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Why is there a business license tax?

  • Businesses locate in cities because of the concentration of commercial activity centered in a city. This commercial activity is supported by city services including police services, fire services, zoning, street lights, sidewalks and many others that can't be paid for on an individual usage basis.
  • Most public services such as police, fire, zoning, permitting, economic development activities, sidewalk upkeep and street lights cannot be billed based on consumption. Through a business license tax, businesses together help pay for the city services that all businesses benefit from receiving. If our cities, towns and state are going to thrive, public services must be delivered, and the public must cover the cost to provide those services.  

How important is the business license tax to city services?

  • No one likes to pay taxes, but funding is necessary to provide the services that businesses need to be successful. Each city council makes a determination, based on local priorities, regarding how to fund its local services. By eliminating the business license tax, cities will face a 25 to 50 percent reduction in funding that will gut their ability to provide services. There is not a city or private business that can lose that percentage of revenue and not cut services.
  • There is no alternative revenue stream for cities to use to replace the gap that would be created if cities were to lose a quarter to a half of their funding. City leaders have little flexibility in raising revenue because of Act 388's millage and reassessment caps and restrictions on the use of other revenue sources such as hospitality and accommodations taxes. This is in addition to the shrinking allocation from the Local Government Fund.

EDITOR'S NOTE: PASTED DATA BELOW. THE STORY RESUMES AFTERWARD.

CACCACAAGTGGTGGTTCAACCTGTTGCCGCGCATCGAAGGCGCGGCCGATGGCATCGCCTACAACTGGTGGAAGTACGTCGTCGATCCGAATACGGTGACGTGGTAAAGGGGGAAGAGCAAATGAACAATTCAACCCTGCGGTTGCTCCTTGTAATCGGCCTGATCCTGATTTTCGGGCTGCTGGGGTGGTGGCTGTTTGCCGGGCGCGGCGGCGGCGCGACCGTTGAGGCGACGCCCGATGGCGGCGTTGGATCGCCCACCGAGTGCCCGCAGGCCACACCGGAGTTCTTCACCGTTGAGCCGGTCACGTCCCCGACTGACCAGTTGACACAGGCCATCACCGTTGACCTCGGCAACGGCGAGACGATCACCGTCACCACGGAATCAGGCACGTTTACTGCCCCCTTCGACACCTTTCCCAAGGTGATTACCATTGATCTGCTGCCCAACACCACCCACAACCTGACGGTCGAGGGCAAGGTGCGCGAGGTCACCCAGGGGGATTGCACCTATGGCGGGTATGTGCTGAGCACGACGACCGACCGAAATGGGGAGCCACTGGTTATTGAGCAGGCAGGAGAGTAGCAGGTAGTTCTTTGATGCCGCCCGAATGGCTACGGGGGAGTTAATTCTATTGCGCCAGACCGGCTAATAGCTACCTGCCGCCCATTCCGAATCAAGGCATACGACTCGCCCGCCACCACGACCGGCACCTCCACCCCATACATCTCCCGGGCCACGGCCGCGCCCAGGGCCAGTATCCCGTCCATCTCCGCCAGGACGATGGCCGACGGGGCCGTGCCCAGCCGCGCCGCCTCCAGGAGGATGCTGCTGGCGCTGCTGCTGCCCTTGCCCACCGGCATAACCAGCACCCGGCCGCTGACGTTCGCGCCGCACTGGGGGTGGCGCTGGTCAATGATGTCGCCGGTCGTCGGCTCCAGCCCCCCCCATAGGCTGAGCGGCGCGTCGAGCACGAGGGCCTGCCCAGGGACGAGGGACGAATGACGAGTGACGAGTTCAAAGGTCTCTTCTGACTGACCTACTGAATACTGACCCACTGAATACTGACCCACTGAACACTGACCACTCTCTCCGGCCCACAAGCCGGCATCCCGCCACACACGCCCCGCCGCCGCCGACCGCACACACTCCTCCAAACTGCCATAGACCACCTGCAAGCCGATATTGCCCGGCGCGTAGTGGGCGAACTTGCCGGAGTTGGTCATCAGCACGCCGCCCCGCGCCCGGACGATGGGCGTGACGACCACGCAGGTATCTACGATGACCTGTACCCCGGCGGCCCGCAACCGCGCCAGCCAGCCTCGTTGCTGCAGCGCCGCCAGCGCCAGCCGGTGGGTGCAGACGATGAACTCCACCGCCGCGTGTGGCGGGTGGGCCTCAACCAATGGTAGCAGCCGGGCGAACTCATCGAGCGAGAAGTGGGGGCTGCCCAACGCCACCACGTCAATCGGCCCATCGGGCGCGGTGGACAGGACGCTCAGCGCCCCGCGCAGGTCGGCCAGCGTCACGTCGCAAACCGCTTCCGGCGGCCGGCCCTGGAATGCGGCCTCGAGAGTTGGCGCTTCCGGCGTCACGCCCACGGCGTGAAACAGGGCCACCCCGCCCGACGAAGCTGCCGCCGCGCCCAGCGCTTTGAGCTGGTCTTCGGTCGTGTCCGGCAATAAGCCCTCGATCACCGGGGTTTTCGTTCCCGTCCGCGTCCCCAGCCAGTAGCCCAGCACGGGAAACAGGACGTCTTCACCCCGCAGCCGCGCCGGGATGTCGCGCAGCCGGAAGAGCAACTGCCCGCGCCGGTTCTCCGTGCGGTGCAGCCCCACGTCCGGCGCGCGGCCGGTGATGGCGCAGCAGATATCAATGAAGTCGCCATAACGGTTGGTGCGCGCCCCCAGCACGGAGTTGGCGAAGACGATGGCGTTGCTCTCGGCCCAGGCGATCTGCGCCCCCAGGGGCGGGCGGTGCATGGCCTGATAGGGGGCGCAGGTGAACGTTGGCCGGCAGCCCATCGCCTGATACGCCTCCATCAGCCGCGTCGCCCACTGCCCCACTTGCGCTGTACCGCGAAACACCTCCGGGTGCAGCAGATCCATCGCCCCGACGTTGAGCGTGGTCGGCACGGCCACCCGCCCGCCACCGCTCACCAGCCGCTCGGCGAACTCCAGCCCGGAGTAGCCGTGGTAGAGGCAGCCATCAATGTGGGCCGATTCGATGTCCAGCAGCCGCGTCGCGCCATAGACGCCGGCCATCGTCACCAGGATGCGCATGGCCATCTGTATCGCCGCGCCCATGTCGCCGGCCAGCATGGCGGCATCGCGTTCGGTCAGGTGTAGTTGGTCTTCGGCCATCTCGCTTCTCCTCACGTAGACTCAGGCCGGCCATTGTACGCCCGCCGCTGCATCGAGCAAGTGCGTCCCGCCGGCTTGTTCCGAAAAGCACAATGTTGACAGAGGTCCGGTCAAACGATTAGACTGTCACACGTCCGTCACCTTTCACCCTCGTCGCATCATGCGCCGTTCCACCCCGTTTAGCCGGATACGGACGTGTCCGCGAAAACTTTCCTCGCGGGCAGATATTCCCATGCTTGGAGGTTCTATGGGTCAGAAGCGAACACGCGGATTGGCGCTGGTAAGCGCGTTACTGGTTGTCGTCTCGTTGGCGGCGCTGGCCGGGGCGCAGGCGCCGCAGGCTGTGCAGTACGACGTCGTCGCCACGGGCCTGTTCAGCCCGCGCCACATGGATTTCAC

• A city's ability to finance equipment or projects will be devastated since lenders require a city to prove it has reliable, uninterrupted revenues that are sufficient to pay back a loan. Cities with existing debt risk default since they counted on business license revenue to help them pay back their loans.

How is the current municipal business license tax calculated for a specific business?

  • Using the Municipal Association's model business license ordinance, every business type as defined by the North American Industrial Classification System is placed in a rate classification system. The rate class that a business is placed in depends on the average profitability of that type of business based on IRS income data. Business types with a high profitability history are placed in the highest rate classes. Business types with a low profitability history are placed in lower rate classes. 
  • Cities determine their own rates for each class based on the council's budgeting priorities and how they may raise revenue based on the profile of their individual community.
  • A business license tax is calculated by multiplying the rate assigned to the class for that business type by the gross receipts of that business within that city. Gross receipts is used as a general predictor of volume of a business and its dependence on city services. 
    • For example, all fast-food restaurants are placed in the same rate class and charged the same business license rate. The difference in what two fast-food restaurants pay in a business license tax is, therefore, the difference in the volume of business of each as measured by gross receipts.